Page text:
The Ringmaster in the Family Circus
Every family has one—even “those” families untouched by illness, addiction, divorce, death, or dysfunction. It’s that person who controls—even unknowingly—all the activities of the family. Their behavior or “issue” institutes family secrets that become shared norms among the other members. Maybe it’s the mom embarrassed by not having as much disposable income as the neighbors, so the family rallies around a façade of looking successful. It could be the husband and dad whose opinions, priorities, and morals become de facto for the family, even when proper boundaries of conduct are being violated. Adherence to the family code is paramount—to disagree would be disloyal. Or maybe it’s the job that has become all-important and all-consuming, representing achievement, wealth, and identity. Prioritize work over everything else—duty calls.
Ringmasters. Calling the shots. Summoning the actors to their parts. Directing the action.
When there’s an addict in your family, they quickly become the ringmaster. They don’t ask for that role; we promote them to it. Some family members become secretive and evasive about the addict’s condition, while others develop different coping skills to protect themselves. The lead-up to every family gathering is anxiety ridden: Will they show up? Will they show up high? Will there be a fight? Will they show up with some new “friend”? We concoct excuses ahead of time to cover up whatever ultimately happens—it’s exhausting.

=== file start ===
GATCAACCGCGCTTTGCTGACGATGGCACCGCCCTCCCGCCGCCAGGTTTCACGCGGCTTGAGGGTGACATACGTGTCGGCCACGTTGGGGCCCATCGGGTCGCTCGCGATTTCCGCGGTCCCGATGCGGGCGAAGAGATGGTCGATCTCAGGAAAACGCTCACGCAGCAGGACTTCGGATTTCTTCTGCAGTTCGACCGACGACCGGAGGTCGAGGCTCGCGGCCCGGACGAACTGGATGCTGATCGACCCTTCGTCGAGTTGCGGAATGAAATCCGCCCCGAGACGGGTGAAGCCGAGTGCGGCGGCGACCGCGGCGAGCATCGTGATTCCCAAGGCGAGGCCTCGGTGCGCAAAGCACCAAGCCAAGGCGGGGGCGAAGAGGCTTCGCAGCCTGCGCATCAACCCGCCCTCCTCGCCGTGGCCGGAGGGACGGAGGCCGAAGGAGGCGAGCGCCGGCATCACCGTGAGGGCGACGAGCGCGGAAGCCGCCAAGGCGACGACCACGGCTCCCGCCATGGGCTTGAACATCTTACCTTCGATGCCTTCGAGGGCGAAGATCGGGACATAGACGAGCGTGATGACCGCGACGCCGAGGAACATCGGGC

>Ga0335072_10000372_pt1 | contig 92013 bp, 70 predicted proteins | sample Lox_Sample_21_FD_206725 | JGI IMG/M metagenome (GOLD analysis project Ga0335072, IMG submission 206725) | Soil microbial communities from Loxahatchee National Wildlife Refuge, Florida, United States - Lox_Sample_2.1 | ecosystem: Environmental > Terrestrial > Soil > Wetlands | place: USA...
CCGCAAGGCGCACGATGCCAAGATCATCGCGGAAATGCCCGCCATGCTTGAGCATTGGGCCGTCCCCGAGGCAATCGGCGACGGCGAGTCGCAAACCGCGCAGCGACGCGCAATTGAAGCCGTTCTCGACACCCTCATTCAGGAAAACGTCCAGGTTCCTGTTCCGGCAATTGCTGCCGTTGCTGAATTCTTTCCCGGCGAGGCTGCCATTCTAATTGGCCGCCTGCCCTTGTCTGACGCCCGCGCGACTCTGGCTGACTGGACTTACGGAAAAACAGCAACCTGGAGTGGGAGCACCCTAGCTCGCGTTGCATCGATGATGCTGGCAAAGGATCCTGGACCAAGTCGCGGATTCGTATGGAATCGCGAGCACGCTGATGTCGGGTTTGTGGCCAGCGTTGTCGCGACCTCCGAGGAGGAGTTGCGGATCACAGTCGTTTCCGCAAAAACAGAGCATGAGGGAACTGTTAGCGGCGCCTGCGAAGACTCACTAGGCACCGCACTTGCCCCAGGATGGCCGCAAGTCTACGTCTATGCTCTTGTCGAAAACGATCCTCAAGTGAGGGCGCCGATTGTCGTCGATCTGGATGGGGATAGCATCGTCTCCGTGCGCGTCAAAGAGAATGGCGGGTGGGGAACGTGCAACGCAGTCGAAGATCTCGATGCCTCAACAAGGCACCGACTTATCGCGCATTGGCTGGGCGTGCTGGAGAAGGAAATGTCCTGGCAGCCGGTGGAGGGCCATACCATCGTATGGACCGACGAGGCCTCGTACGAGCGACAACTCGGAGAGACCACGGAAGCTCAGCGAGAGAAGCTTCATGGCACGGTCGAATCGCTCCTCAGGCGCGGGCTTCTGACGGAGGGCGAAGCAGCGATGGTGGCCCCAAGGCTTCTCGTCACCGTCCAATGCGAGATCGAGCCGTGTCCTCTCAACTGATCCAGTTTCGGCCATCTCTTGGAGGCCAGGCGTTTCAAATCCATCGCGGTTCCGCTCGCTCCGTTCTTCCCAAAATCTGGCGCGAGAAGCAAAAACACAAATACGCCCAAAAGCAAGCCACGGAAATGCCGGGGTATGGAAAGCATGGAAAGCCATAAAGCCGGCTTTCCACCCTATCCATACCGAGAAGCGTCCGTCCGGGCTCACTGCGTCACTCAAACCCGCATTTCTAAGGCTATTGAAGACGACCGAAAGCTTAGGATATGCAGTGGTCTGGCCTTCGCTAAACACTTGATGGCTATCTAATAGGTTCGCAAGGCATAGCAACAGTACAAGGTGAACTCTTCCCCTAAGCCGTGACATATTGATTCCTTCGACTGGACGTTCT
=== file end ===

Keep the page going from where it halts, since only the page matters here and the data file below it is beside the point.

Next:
They point; we jump. Bail them out of jail; pay a bill so they avoid legal action. Buy them clothes, cars, living necessities that they easily walk away from when it suits them to do so. We neglect other family members, ignore our health, sacrifice our life plans when the ringmaster takes center stage. But if we point it out to them, they don’t see it that way. They may even say, “I didn’t ask you to do all that.” In their chemically altered minds, they truly feel no responsibility.
Ringmasters only have power when we accept the summons to perform. When we step into the ring, we have accepted the call to enable. The hardest thing I ever learned as a mother, wife, and friend was that only I could stop the madness. Only I could stop, take a pause, and second-guess my own instincts. Living in the ring does that to you; love and concern for others can blind you to the right thing to do. Instinct is not your friend in this case—instinct responds to the summons to be the protective mother and make it all better.
When we’re able to pause—take that beat—we can ask ourselves if we are helping or hindering. Are we sacrificing ourselves to someone else’s priority? Are we reacting out of fear rather than love? Is the ringmaster really my child—or is the ringmaster the addict controlling my child? It’s a place to start. It’s a much longer journey out of the ring than it was into it.